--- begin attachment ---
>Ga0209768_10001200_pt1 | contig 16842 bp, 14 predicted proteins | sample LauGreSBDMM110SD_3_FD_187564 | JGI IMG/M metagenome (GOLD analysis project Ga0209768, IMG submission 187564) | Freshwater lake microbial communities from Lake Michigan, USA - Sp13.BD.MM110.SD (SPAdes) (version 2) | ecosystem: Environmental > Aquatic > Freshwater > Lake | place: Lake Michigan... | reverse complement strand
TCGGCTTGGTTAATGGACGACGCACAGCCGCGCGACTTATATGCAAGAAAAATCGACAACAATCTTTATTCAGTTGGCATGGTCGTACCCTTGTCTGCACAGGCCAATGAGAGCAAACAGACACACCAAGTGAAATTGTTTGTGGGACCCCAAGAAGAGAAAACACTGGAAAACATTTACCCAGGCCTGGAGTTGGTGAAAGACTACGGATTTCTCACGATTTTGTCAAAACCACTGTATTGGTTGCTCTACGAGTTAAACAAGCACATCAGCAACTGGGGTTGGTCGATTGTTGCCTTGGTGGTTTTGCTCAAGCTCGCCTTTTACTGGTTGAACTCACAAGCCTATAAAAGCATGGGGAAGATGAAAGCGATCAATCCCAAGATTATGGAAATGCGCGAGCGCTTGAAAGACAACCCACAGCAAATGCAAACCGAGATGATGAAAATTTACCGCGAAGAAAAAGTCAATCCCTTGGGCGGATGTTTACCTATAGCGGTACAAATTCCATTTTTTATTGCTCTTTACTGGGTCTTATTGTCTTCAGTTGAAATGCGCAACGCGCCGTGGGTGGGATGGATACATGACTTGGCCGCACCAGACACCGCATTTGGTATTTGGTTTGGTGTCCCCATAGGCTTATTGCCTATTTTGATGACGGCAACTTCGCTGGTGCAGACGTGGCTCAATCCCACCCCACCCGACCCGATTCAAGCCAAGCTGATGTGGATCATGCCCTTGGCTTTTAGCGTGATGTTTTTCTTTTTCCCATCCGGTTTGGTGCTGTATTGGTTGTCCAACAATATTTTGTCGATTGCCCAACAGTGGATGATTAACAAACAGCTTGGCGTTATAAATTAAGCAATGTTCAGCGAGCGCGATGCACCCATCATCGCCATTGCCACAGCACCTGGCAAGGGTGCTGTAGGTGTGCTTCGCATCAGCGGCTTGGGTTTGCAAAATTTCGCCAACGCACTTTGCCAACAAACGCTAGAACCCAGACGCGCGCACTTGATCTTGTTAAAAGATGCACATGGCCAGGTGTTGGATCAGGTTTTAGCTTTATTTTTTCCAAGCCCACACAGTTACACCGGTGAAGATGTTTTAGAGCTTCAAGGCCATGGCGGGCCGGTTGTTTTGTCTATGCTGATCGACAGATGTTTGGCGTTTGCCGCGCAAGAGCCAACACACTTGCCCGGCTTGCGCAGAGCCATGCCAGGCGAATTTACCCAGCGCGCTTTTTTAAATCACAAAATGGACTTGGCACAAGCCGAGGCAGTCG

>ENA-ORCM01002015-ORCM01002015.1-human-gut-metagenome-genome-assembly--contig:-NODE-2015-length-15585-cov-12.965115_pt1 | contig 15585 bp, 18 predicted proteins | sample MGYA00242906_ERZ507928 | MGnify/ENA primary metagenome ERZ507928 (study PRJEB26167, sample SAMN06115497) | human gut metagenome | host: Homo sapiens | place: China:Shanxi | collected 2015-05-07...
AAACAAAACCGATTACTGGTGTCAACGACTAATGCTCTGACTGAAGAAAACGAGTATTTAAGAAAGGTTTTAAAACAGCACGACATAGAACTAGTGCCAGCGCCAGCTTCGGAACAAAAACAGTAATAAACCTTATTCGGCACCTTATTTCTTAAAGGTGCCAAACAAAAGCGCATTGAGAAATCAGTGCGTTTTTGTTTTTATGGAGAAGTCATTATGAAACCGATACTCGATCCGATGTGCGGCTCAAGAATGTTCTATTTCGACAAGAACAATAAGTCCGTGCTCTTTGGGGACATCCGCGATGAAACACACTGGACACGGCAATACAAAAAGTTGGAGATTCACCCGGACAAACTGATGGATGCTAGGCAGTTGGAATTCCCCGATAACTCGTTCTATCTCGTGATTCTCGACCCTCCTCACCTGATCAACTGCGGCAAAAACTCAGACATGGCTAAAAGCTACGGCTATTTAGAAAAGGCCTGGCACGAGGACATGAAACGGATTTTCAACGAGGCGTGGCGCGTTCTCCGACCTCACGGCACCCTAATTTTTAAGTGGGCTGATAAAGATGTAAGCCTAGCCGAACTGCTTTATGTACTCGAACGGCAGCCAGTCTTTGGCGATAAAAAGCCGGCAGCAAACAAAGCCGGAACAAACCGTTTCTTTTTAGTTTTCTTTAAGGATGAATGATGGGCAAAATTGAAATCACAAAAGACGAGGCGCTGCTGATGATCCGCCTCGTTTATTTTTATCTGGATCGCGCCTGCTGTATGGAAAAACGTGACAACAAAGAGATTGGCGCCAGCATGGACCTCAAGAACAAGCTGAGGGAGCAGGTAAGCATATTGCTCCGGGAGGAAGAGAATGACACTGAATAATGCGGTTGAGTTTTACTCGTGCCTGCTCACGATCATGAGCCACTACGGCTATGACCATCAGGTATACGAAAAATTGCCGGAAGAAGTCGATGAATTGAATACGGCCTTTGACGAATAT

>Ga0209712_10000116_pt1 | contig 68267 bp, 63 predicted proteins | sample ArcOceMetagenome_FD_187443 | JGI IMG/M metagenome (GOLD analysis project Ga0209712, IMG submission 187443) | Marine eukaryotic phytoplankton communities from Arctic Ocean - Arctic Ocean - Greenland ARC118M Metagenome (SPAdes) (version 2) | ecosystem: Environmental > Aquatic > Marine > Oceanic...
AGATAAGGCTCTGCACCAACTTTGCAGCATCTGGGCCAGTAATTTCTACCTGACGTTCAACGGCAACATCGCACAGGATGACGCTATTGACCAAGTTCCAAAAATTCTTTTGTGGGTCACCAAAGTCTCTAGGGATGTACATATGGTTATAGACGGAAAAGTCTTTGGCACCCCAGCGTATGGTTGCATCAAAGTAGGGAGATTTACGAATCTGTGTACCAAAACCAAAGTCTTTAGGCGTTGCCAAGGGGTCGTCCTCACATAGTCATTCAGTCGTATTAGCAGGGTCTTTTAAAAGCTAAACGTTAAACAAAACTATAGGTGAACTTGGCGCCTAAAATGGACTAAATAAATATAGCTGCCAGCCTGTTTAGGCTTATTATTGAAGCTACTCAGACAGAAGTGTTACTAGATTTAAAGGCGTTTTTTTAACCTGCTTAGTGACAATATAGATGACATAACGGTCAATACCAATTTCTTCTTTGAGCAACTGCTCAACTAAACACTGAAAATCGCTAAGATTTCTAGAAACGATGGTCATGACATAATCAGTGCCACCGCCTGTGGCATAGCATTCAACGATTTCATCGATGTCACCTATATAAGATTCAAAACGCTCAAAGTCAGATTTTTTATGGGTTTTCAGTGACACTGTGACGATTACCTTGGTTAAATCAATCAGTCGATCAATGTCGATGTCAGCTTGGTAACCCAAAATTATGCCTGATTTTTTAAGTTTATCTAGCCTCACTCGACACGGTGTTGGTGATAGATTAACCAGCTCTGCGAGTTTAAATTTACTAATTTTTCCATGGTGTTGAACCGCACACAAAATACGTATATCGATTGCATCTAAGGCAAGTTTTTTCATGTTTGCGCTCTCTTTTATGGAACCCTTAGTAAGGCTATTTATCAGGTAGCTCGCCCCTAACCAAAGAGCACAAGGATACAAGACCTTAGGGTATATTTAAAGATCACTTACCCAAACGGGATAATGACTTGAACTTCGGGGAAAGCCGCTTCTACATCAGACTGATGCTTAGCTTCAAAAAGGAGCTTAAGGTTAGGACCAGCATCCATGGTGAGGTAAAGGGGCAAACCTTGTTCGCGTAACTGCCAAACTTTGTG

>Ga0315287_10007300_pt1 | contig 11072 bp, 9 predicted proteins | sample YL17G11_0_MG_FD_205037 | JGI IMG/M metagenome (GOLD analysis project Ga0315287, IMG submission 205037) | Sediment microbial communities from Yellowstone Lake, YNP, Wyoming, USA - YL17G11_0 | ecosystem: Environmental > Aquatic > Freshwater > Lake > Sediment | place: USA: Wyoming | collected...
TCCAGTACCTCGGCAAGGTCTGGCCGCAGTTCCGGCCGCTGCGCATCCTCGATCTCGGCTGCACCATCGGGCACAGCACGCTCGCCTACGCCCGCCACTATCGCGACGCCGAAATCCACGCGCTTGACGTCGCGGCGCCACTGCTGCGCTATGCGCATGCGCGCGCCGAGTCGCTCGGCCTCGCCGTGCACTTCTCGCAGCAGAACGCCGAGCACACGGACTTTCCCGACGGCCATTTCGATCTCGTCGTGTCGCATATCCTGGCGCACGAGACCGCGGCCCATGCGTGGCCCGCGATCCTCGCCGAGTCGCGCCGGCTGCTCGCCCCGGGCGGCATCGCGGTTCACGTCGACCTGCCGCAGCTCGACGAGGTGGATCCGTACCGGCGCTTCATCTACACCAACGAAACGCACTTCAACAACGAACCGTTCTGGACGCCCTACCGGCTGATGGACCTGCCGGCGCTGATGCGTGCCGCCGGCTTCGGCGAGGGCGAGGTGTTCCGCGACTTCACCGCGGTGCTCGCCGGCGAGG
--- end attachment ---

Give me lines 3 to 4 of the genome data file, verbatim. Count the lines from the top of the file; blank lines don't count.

>ENA-ORCM01002015-ORCM01002015.1-human-gut-metagenome-genome-assembly--contig:-NODE-2015-length-15585-cov-12.965115_pt1 | contig 15585 bp, 18 predicted proteins | sample MGYA00242906_ERZ507928 | MGnify/ENA primary metagenome ERZ507928 (study PRJEB26167, sample SAMN06115497) | human gut metagenome | host: Homo sapiens | place: China:Shanxi | collected 2015-05-07...
AAACAAAACCGATTACTGGTGTCAACGACTAATGCTCTGACTGAAGAAAACGAGTATTTAAGAAAGGTTTTAAAACAGCACGACATAGAACTAGTGCCAGCGCCAGCTTCGGAACAAAAACAGTAATAAACCTTATTCGGCACCTTATTTCTTAAAGGTGCCAAACAAAAGCGCATTGAGAAATCAGTGCGTTTTTGTTTTTATGGAGAAGTCATTATGAAACCGATACTCGATCCGATGTGCGGCTCAAGAATGTTCTATTTCGACAAGAACAATAAGTCCGTGCTCTTTGGGGACATCCGCGATGAAACACACTGGACACGGCAATACAAAAAGTTGGAGATTCACCCGGACAAACTGATGGATGCTAGGCAGTTGGAATTCCCCGATAACTCGTTCTATCTCGTGATTCTCGACCCTCCTCACCTGATCAACTGCGGCAAAAACTCAGACATGGCTAAAAGCTACGGCTATTTAGAAAAGGCCTGGCACGAGGACATGAAACGGATTTTCAACGAGGCGTGGCGCGTTCTCCGACCTCACGGCACCCTAATTTTTAAGTGGGCTGATAAAGATGTAAGCCTAGCCGAACTGCTTTATGTACTCGAACGGCAGCCAGTCTTTGGCGATAAAAAGCCGGCAGCAAACAAAGCCGGAACAAACCGTTTCTTTTTAGTTTTCTTTAAGGATGAATGATGGGCAAAATTGAAATCACAAAAGACGAGGCGCTGCTGATGATCCGCCTCGTTTATTTTTATCTGGATCGCGCCTGCTGTATGGAAAAACGTGACAACAAAGAGATTGGCGCCAGCATGGACCTCAAGAACAAGCTGAGGGAGCAGGTAAGCATATTGCTCCGGGAGGAAGAGAATGACACTGAATAATGCGGTTGAGTTTTACTCGTGCCTGCTCACGATCATGAGCCACTACGGCTATGACCATCAGGTATACGAAAAATTGCCGGAAGAAGTCGATGAATTGAATACGGCCTTTGACGAATAT